I have some old Hawaii pics in a photo album somewhere in the garage. We did lots of traveling as a family in the 80s and 90s and got to China, Austria, Italy, ... Hawaii a few times. My folks were both Army brats and were good travelers. I had a point and shoot (way before digital was a thing) and probably shot 10 rolls of film during our first Kauai trip. But back then even a couple of OK shots out of 240 was good.
Italy's Dolomite region was put on the travel map by climbers and adventure hikers in the mid-1800s -- and discovered by painters and writers soon after. And though I've been to much of Italy, I didn't know the Italian Alps except through photo web sites. This year, with it's challenges, was when the time was right.
So one evening last August, I took a rental car north starting on the A27 and ended in the resort town of Cortina d'Ampezzo. Cortina's one of the main destination towns in the Dolomites, first achieving fame by hosted the '56 Winter Olympics, a first for Italy. These days it's a major tourist mecca in summer and winter. Cortina would be my home base in the eastern Dolomites for a week, the next week I'd drive 2 hours west to Ortisei in South Tyrol, the other world-famous ski location of the Dolomites.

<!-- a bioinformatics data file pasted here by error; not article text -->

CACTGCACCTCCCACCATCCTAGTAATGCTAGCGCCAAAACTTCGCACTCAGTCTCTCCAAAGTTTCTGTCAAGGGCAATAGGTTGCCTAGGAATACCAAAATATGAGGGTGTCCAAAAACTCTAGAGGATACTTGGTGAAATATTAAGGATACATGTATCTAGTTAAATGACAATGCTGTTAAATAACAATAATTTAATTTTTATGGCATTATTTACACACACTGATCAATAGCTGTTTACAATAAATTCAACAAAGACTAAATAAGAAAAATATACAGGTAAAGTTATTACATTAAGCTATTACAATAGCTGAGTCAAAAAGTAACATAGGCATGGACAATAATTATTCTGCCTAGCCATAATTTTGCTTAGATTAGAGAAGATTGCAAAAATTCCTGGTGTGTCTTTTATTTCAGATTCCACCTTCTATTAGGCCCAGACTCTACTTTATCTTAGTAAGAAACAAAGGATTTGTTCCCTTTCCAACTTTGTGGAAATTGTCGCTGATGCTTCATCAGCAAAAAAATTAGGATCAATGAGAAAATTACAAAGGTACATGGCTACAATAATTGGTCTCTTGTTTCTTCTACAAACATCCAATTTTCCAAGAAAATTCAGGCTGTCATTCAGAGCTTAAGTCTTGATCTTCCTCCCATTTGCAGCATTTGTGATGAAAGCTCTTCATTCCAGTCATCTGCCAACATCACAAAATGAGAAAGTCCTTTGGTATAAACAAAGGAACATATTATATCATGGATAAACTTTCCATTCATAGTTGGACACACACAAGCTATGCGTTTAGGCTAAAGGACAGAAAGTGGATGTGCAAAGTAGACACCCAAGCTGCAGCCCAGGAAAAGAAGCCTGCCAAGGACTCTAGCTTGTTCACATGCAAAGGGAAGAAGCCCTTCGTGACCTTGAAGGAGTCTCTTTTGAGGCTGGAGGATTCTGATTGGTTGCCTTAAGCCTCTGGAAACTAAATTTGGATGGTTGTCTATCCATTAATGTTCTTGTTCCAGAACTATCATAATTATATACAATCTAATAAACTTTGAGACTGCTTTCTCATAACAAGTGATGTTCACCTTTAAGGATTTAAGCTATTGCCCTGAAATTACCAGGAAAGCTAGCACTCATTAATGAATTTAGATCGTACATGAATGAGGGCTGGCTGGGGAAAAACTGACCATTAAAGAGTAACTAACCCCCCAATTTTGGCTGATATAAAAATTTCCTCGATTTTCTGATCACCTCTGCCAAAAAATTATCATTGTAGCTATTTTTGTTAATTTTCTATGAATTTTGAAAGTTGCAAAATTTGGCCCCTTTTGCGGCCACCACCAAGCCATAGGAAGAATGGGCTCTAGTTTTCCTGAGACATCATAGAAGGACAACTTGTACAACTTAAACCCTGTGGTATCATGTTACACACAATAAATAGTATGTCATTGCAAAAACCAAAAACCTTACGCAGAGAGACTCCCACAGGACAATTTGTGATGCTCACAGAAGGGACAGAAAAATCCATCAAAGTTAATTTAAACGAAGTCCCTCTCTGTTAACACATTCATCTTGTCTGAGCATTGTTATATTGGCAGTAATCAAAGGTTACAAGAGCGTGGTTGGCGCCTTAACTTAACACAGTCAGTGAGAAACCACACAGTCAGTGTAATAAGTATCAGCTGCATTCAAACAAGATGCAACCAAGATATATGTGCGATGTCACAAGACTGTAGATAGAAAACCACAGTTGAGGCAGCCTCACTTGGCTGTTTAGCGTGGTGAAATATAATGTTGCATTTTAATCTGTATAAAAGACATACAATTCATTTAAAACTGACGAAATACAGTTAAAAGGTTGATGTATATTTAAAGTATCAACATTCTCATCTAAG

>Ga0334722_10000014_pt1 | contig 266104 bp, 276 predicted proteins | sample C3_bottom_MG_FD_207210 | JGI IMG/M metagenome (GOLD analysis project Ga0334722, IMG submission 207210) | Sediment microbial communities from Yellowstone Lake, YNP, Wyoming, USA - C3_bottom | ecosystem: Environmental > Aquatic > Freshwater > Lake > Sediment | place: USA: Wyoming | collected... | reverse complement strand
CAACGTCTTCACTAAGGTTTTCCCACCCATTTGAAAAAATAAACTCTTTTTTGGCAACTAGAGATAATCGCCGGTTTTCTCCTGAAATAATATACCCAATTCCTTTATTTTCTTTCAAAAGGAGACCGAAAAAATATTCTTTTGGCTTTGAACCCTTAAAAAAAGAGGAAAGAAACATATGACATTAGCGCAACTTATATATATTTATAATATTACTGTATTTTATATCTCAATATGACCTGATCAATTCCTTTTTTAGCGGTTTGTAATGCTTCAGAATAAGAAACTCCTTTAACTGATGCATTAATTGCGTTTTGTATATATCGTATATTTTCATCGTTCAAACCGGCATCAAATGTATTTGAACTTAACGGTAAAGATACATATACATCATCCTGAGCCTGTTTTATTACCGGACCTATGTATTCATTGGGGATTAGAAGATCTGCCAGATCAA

The landscape of the Faroe Islands is reminiscent of Iceland, volcanic cliffs, northern climate and a mythic quality. So for a landscape photographer, Faroe's iconic locations were an enormous draw. And the best of my Faroe images are now available here.
One of my favorite photo journeys was the one from the northern coast of Oregon, at Cannon Beach, down to Brookings, at Samuel Boardman SP. It's a landscape of cliffs, mirror flat beaches, massive sea stacks and often, solitude. That's one of the best part about the Pacific Northwest, it's casual grandeur. The images that came out of the experience are in the Seascapes portfolio. The journey itself you'll find in this blog post.
I had been at Cars.com doing company portraits, events, car show shots (in addition to my Product Mgr. job) and after 7 years, it was time to cash out. That meant going back to my creative pursuits full-time with landscape art photography.
What I wanted was simple, to travel to cool spots, shoot iconic photo landscapes, do it as a pro and as an art form. Mostly, the dream was about evoking that particular connection we all have with the earth.
Each photograph has its backstory. Shooting Iceland's iconic waterfall, Seljalandsfoss, was easy in one way -- it's a high, elegant fall of water that spreads spray in front of a mossy cave. Visually t's immensely cool. And I've visited the place on all three trips. But on that final trip, I wanted my clients thinking OMG. And Iceland rarely makes things easy.
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